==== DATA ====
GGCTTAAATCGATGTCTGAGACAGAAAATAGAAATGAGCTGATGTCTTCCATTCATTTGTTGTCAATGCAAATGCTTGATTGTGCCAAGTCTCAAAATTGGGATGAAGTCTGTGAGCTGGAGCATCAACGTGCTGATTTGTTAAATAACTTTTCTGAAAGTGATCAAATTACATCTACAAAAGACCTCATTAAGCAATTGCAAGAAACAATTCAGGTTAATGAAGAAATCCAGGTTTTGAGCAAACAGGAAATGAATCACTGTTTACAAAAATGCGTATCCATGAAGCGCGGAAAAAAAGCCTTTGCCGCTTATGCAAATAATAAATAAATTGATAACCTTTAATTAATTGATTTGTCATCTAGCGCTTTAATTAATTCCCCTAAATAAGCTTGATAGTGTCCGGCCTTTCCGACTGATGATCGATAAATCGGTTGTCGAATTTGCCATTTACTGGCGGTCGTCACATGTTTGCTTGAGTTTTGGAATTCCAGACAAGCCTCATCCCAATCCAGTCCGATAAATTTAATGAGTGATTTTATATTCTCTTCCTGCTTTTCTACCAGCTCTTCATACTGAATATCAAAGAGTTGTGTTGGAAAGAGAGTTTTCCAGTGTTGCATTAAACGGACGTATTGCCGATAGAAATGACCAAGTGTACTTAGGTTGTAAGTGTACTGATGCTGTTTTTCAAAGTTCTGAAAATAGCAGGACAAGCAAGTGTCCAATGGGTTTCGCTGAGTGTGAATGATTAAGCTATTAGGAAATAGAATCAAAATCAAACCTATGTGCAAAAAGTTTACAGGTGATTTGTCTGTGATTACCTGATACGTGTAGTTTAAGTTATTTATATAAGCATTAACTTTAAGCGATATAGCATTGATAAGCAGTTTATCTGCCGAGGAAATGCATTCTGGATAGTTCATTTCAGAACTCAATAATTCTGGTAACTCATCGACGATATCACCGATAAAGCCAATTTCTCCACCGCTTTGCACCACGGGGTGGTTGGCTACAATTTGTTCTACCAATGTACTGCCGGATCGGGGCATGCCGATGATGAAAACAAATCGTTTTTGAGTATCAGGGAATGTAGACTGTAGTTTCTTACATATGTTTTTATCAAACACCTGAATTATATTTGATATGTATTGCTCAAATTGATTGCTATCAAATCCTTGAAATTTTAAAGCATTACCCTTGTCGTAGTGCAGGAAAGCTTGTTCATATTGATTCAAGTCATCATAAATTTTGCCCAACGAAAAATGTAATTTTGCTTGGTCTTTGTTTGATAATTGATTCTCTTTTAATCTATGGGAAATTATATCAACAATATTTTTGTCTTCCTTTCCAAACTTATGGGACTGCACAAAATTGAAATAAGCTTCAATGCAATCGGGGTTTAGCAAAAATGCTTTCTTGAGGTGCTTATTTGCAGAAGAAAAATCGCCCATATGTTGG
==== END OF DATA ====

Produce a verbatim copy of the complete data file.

GGCTTAAATCGATGTCTGAGACAGAAAATAGAAATGAGCTGATGTCTTCCATTCATTTGTTGTCAATGCAAATGCTTGATTGTGCCAAGTCTCAAAATTGGGATGAAGTCTGTGAGCTGGAGCATCAACGTGCTGATTTGTTAAATAACTTTTCTGAAAGTGATCAAATTACATCTACAAAAGACCTCATTAAGCAATTGCAAGAAACAATTCAGGTTAATGAAGAAATCCAGGTTTTGAGCAAACAGGAAATGAATCACTGTTTACAAAAATGCGTATCCATGAAGCGCGGAAAAAAAGCCTTTGCCGCTTATGCAAATAATAAATAAATTGATAACCTTTAATTAATTGATTTGTCATCTAGCGCTTTAATTAATTCCCCTAAATAAGCTTGATAGTGTCCGGCCTTTCCGACTGATGATCGATAAATCGGTTGTCGAATTTGCCATTTACTGGCGGTCGTCACATGTTTGCTTGAGTTTTGGAATTCCAGACAAGCCTCATCCCAATCCAGTCCGATAAATTTAATGAGTGATTTTATATTCTCTTCCTGCTTTTCTACCAGCTCTTCATACTGAATATCAAAGAGTTGTGTTGGAAAGAGAGTTTTCCAGTGTTGCATTAAACGGACGTATTGCCGATAGAAATGACCAAGTGTACTTAGGTTGTAAGTGTACTGATGCTGTTTTTCAAAGTTCTGAAAATAGCAGGACAAGCAAGTGTCCAATGGGTTTCGCTGAGTGTGAATGATTAAGCTATTAGGAAATAGAATCAAAATCAAACCTATGTGCAAAAAGTTTACAGGTGATTTGTCTGTGATTACCTGATACGTGTAGTTTAAGTTATTTATATAAGCATTAACTTTAAGCGATATAGCATTGATAAGCAGTTTATCTGCCGAGGAAATGCATTCTGGATAGTTCATTTCAGAACTCAATAATTCTGGTAACTCATCGACGATATCACCGATAAAGCCAATTTCTCCACCGCTTTGCACCACGGGGTGGTTGGCTACAATTTGTTCTACCAATGTACTGCCGGATCGGGGCATGCCGATGATGAAAACAAATCGTTTTTGAGTATCAGGGAATGTAGACTGTAGTTTCTTACATATGTTTTTATCAAACACCTGAATTATATTTGATATGTATTGCTCAAATTGATTGCTATCAAATCCTTGAAATTTTAAAGCATTACCCTTGTCGTAGTGCAGGAAAGCTTGTTCATATTGATTCAAGTCATCATAAATTTTGCCCAACGAAAAATGTAATTTTGCTTGGTCTTTGTTTGATAATTGATTCTCTTTTAATCTATGGGAAATTATATCAACAATATTTTTGTCTTCCTTTCCAAACTTATGGGACTGCACAAAATTGAAATAAGCTTCAATGCAATCGGGGTTTAGCAAAAATGCTTTCTTGAGGTGCTTATTTGCAGAAGAAAAATCGCCCATATGTTGG